A ‘Grand Bargain’ on the Colorado River

Recently, Dr. Kevin Wheeler gave a highly provocative talk on ways to address the looming renegotiation of the Colorado, and confront future disputes over managing water during times of severe drought between 7 states in the southwest United States and between the United States and Mexico. At the 40th Annual Getches-Wilson Center Summer Conference, Kevin proposed limiting the consumption of the Upper Basin States to a negotiated level well below their aspirational 7.5 million acre feet (maf)/year current apportionment, while concurrently eliminating their potential risk of curtailment when deliveries to downstream states fail to reach 75 maf over 10 years, as would be required under the 1922 Colorado River Compact. By removing the risk of a such a ‘compact call’, opportunities arise to provide more reliable water deliveries to users across the basin, re-design the operation of Lake Powell and Lake Mead to improve environmental flows in the iconic Grand Canyon, and allow the states avoid a very uncertain and prolonged battle in the United States Supreme Court.

With almost twenty years of experience working on transboundary river issues, Kevin has been intimately involved in the disputes along the Colorado River, including the historical negotiations between the United States and Mexico, and recently he focuses on cooperation among the countries of the Eastern Nile River. Kevin completed his DPhil at Oxford and is an Oxford Martin Fellow on a new Transboundary Resource Management Project at the Oxford Martin School. He is associated with the Environmental Change Institute in the University of Oxford and advises for the Futures of the Colorado River Project at Utah State University.


Water efficiency in the public sector: The role of social norms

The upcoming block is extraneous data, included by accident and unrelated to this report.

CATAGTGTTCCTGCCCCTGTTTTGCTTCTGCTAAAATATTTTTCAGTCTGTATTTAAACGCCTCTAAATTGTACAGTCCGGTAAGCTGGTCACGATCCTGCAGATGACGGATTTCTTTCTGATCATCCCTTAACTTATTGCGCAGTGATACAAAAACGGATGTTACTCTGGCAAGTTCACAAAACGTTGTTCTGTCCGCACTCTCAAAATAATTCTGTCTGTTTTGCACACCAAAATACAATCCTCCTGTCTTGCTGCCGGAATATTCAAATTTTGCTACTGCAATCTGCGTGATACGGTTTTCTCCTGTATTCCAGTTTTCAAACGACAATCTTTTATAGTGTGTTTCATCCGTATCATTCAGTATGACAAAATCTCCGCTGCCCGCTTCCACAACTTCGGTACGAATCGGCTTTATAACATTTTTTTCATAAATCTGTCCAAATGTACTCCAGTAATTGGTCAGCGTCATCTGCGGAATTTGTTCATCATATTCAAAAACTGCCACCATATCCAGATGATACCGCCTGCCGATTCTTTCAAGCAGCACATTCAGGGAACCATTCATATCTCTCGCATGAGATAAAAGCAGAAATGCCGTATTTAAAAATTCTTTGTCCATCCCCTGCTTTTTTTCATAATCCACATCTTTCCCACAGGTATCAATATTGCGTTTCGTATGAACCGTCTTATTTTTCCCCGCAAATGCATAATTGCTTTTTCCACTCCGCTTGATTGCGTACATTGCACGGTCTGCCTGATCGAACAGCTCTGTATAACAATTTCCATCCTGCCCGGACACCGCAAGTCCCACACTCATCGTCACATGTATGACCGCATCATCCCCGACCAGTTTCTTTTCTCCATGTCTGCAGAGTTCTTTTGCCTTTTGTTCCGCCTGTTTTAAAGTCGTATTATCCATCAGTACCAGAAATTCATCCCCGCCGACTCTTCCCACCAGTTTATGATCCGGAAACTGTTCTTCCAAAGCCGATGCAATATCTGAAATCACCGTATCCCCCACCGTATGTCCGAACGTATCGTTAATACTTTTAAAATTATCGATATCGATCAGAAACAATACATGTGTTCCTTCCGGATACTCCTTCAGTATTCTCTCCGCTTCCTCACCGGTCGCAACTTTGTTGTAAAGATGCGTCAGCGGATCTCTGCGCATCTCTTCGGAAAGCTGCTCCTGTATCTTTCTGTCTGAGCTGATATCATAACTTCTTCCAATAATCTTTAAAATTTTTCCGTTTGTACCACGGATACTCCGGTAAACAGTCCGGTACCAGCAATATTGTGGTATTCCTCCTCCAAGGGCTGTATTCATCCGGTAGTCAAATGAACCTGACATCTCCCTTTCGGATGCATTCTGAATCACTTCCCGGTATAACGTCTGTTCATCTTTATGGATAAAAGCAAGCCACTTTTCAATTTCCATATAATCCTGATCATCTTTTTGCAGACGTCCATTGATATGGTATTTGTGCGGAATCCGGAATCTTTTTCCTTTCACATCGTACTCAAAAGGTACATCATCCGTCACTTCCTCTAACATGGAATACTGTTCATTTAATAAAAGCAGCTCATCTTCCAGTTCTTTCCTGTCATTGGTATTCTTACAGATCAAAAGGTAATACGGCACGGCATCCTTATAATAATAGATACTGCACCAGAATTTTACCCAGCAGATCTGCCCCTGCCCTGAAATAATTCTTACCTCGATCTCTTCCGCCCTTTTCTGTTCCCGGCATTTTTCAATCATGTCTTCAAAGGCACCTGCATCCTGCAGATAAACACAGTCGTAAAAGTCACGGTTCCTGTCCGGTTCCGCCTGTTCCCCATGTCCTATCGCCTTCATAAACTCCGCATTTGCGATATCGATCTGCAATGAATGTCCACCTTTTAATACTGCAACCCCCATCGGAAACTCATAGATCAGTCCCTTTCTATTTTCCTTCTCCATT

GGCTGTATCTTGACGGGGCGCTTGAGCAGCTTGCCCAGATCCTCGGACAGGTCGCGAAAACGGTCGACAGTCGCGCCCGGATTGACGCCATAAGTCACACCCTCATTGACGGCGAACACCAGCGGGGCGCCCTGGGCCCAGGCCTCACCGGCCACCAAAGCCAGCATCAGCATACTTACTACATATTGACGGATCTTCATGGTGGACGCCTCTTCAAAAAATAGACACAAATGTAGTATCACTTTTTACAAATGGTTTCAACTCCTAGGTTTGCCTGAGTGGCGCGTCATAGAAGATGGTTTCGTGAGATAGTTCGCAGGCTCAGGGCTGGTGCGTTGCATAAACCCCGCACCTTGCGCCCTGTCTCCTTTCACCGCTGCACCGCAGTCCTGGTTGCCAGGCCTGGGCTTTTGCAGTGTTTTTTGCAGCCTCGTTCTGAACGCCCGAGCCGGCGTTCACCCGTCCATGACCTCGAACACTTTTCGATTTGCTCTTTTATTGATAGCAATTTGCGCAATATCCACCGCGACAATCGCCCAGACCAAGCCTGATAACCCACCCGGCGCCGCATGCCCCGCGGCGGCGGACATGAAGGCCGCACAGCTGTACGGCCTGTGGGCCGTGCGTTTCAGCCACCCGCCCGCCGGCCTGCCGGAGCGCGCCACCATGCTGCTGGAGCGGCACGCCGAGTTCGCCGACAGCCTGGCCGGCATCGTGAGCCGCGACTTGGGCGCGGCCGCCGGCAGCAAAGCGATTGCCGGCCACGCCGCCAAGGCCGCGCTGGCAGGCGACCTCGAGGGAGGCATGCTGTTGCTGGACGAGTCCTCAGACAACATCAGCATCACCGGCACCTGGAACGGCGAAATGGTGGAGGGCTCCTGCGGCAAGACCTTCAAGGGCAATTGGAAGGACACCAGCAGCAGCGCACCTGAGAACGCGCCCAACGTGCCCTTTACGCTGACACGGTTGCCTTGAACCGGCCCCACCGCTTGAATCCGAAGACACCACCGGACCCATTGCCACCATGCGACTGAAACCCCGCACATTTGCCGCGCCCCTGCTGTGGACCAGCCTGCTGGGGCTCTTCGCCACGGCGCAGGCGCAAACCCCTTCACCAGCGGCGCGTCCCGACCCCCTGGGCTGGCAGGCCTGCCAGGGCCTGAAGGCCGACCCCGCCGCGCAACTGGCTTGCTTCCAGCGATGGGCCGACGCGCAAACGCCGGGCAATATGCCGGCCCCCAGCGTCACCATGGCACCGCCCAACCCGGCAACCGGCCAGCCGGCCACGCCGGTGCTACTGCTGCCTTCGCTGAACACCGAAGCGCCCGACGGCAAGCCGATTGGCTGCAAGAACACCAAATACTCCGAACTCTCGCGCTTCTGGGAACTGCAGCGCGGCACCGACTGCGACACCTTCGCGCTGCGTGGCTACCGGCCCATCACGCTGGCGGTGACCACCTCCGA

Dr. Bettina Lange and Dr. Kevin Grecksch from the Centre for Socio-Legal Studies make a case for the significance of social norms in crafting water efficiency campaigns for public sector organizations.

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Global Water Partnership CEO on effective leadership

For those who couldn’t make the 7 May talk on leadership, participant Simon Damkjaer wrote a blog highlighting Dr Monika Weber-Fahr’s advice.

Read more here.

Smart Handpumps Crowdfunding

On 18 June, BBC South Today featured the Water Programme’s Smart Handpumps project in its evening news bulletin. This timely piece was just before Thursday’s new JMP published report. Patrick Thomson and Jacob Katuva were interviewed about the project and mentioned the crowdfunding campaign, which is going well, reaching 50% of its £50,000 goal pledged as of Friday. This is the final week and this project only receives its pledges if reaches its £50k goal, so spread the word!

Building capacity for climate resilient WASH

Dr Katrina Charles writes about the need to integrate climate within water and sanitation decisions, tools and practices, in order to build long term resilience in the face of climate change.

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Scotch on the rocks: distilleries fear climate crisis will endanger whisky production